Forum clause. This phrase can be applied to a clause in the charterparty which provides for the place where and the legal system under which any disputes will be decided.

 

Fake bills of lading. Some fraudsters are capable of forging bills of lading using high quality colour photocopiers that can reproduce even the printed logo of the earner. These fake bills of lading are usually used in persuading buyers or banks to pay for non-existent cargo. This practice can be prevented if the innocent parties check the name and movements of the vessel named on the bill of lading.

 

First refusal. In negotiating for the fixture of a vessel a shipowner's shipbroker may attempt to obtain a FIRM OFFER from the charterer or the charterer's agents within a stated time limit.

Full and down. A vessel is said to be “full and down” when loaded in such a way that upon sailing she is down to her loadline marks-each winter, summer or tropical loadline whilst the cargo space has been fully utilised. Unless rates of freight for heavy and light cargo vary considerably, best results, from a revenue standpoint, are obtained by loading a ship full and down. To achieve this result, a proper ratio between light and heavy cargo must be determined, which depends on the type and quantity of cargo available.

 

FIATA Bill of Lading. FIATA is the acronym for the International Federation of Forwarding Agents Associations and is based in Zurich, Switzerland.

Certificate of free pratique. This is a certificate from the port-health-authorities that the ship is without infectious disease or plague on board and therefore permitted to enter port and to allow people to board and disembark.

FCL (Full container load). This expression refers to a consignment from a shipper which will occupy the entire container. The freight rates are generally lower for FCL shipments compared to LCL or “Less than container load” (i.e., break bulk cargo) that has to be loaded into a container.

 

Fixing letter. As soon as the negotiations about the chartering of a vessel have resulted in the "fixture" of a ship, a "fixing letter" may be drawn up containing a summary of the main terms and conditions of the charterparty.

FAF (Fuel adjustment factor)or BAF (Bunker adjustment factor). Shipping is an energy-intensive industry just as liner shipping is a capital-intensive industry with the development of containerisation and expensive container ships.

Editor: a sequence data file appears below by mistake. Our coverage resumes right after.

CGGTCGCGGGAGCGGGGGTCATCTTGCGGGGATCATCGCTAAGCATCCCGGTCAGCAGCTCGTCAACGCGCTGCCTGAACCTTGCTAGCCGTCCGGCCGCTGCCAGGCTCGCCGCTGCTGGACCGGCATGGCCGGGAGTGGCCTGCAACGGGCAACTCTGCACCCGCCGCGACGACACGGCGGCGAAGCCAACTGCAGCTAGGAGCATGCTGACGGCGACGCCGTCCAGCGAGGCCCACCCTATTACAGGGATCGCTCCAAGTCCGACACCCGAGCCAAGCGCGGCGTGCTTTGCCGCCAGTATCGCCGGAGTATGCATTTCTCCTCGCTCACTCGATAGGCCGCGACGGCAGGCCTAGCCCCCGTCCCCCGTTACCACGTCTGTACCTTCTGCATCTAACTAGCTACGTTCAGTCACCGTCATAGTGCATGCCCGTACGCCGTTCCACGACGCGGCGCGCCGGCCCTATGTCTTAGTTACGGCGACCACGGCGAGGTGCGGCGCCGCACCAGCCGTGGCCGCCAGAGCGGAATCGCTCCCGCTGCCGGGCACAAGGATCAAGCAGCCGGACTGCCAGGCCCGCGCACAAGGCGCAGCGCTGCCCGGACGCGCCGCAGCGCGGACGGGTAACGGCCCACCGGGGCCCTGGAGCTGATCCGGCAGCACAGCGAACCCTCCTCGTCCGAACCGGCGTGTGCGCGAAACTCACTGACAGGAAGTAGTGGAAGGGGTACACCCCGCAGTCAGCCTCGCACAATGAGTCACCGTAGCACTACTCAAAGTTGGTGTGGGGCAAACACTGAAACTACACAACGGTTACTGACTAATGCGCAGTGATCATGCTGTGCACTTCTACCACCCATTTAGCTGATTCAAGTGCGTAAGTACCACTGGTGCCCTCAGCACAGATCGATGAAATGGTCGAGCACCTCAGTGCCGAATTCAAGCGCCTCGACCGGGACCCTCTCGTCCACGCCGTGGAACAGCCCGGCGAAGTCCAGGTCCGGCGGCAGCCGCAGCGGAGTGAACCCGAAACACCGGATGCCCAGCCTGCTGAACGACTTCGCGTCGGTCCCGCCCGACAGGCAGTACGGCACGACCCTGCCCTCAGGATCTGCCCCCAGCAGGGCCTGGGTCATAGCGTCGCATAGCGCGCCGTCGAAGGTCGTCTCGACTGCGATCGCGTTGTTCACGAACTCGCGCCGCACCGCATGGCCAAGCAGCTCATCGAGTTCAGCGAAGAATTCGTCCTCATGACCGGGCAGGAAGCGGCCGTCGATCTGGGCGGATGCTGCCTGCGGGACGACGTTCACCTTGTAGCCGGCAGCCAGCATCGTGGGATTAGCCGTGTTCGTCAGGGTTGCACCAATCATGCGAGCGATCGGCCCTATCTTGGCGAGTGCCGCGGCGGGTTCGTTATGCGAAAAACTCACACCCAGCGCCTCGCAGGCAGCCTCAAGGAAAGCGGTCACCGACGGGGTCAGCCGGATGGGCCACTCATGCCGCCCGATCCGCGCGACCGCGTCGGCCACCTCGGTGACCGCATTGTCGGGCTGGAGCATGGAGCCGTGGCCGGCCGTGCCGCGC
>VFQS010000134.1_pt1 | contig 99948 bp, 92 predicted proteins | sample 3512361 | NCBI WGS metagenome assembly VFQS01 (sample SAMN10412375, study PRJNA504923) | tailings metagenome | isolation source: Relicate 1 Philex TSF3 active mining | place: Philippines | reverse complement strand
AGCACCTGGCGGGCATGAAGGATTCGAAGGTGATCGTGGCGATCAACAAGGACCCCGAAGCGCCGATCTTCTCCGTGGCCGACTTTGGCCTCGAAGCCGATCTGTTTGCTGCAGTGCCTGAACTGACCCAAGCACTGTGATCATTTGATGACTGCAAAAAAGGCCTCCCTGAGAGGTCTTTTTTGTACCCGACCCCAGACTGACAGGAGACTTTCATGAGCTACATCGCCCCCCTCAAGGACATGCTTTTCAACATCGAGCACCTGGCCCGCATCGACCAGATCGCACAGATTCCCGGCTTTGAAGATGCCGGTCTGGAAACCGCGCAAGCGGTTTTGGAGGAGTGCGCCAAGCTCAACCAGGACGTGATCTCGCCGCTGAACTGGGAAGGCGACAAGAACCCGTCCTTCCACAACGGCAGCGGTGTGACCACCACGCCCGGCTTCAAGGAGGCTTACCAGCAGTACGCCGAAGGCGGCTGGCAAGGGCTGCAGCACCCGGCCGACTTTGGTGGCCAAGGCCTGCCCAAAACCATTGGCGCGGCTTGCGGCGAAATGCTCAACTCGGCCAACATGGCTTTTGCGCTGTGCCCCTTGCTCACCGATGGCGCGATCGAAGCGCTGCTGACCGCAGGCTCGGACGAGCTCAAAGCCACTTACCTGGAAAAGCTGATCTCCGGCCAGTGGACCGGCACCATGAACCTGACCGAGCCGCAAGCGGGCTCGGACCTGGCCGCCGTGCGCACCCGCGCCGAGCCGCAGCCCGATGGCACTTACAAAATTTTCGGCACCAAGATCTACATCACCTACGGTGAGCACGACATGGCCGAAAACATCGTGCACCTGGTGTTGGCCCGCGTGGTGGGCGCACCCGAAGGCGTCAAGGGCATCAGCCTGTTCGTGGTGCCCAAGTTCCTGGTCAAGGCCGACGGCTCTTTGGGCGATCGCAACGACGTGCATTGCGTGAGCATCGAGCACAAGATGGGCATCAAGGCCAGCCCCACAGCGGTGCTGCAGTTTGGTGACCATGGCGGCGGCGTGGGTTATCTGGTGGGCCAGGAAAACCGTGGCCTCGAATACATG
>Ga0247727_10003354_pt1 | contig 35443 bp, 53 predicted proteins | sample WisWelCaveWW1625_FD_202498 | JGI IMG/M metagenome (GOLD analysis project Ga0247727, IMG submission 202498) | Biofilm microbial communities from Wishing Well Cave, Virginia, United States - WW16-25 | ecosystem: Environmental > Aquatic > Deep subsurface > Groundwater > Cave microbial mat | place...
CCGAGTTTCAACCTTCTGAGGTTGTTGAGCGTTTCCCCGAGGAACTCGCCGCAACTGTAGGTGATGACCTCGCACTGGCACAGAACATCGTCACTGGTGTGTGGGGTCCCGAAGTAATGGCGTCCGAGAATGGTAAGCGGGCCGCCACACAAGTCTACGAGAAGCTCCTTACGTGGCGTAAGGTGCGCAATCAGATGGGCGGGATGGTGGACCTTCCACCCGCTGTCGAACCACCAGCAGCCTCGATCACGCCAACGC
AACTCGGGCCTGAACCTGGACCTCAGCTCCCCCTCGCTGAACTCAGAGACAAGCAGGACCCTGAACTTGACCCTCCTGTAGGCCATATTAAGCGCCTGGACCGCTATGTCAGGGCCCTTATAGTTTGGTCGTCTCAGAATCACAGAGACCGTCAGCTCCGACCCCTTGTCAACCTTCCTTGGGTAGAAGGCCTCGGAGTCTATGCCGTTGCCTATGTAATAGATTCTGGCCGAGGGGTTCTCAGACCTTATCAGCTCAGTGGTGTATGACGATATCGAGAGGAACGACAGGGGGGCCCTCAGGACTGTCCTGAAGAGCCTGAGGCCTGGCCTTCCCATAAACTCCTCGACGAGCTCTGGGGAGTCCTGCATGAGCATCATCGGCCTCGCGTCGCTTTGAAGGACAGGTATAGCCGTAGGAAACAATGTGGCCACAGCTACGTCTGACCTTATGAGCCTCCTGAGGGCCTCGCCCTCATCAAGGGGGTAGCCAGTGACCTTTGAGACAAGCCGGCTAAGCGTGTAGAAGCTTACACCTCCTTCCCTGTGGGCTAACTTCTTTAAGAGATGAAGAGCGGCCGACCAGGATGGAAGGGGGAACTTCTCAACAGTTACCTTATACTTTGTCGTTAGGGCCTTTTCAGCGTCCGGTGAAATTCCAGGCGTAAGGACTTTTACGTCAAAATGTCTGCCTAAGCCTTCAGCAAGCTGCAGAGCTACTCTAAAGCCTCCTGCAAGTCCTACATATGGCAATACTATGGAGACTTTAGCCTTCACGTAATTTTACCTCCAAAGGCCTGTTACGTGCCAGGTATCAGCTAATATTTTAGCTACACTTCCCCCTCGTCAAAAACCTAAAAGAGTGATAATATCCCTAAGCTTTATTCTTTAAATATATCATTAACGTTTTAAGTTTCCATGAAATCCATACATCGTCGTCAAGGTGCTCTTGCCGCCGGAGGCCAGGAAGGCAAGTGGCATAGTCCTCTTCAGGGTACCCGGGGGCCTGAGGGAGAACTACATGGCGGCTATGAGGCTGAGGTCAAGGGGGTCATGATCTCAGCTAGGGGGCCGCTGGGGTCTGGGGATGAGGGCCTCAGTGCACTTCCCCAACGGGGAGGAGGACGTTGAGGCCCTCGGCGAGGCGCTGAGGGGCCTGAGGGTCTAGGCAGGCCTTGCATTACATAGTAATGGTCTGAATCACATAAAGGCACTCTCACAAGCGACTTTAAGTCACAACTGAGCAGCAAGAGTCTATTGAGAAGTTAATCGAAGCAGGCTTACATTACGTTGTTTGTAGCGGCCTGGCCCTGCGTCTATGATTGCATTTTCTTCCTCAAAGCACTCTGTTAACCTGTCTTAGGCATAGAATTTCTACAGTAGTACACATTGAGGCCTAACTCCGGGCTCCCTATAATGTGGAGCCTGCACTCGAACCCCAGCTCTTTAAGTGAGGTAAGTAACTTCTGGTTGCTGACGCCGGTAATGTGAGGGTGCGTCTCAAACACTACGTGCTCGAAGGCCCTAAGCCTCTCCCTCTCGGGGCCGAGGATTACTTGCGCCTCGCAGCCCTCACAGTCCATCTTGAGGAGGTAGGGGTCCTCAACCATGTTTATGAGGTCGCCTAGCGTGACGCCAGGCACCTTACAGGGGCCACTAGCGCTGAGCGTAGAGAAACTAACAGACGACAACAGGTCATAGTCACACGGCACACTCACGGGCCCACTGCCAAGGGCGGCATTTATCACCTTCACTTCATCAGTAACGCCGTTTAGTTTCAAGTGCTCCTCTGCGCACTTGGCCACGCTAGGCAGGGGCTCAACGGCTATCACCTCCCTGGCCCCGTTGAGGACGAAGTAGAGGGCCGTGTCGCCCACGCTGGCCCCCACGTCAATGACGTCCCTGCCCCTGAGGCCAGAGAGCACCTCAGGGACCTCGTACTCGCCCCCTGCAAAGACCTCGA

FEU. Forty foot equivalent unit. This is a unit used to measure the space available for containers. One standard size relates to the external length of the box being forty feet or 12.2m. The carriers in the United States emphasise the FEU whereas in other parts of the world the TEU, “twenty foot equivalent unit” is more accepted.

Flat rate. A vessel may be chartered for shipment of various kinds of cargo, the specific nature of which is not known at the time of the fixture, or it may have to load for several ports within a certain range, out of which one port will be selected as the final port of discharge. In such cases the agreed freight rate is a "flat rate". An example of reported fixture on a "flat rate" could read:

Fines. Imposed on the owner for breach by his servants of regulations such as immigration, customs, smuggling by crew members, pollution. Fines for overloading are specifically excluded.

 

Freight. Simply, this means the price payable to the carrier for carrying cargo in a good condition and delivery to the owner of an interest in the cargo.

First Class Charterer. When the charterer does not want his identity known too early, he may instruct his shipbroker ("Charterer's agent") to keep his identity hidden, perhaps until serious shipowners have come up with FIRM OFFERS. The shipbroker will indicate that the charterer is directly known to him and he vouches for the charterer. The shipowner should, however, press for some information as to the identity of the charterer so that he can, perhaps, request BIMCO to check in its "Reference Register" if the nominated "Charterer" is recorded as generally being in default of payments.

 

Page 4 of 5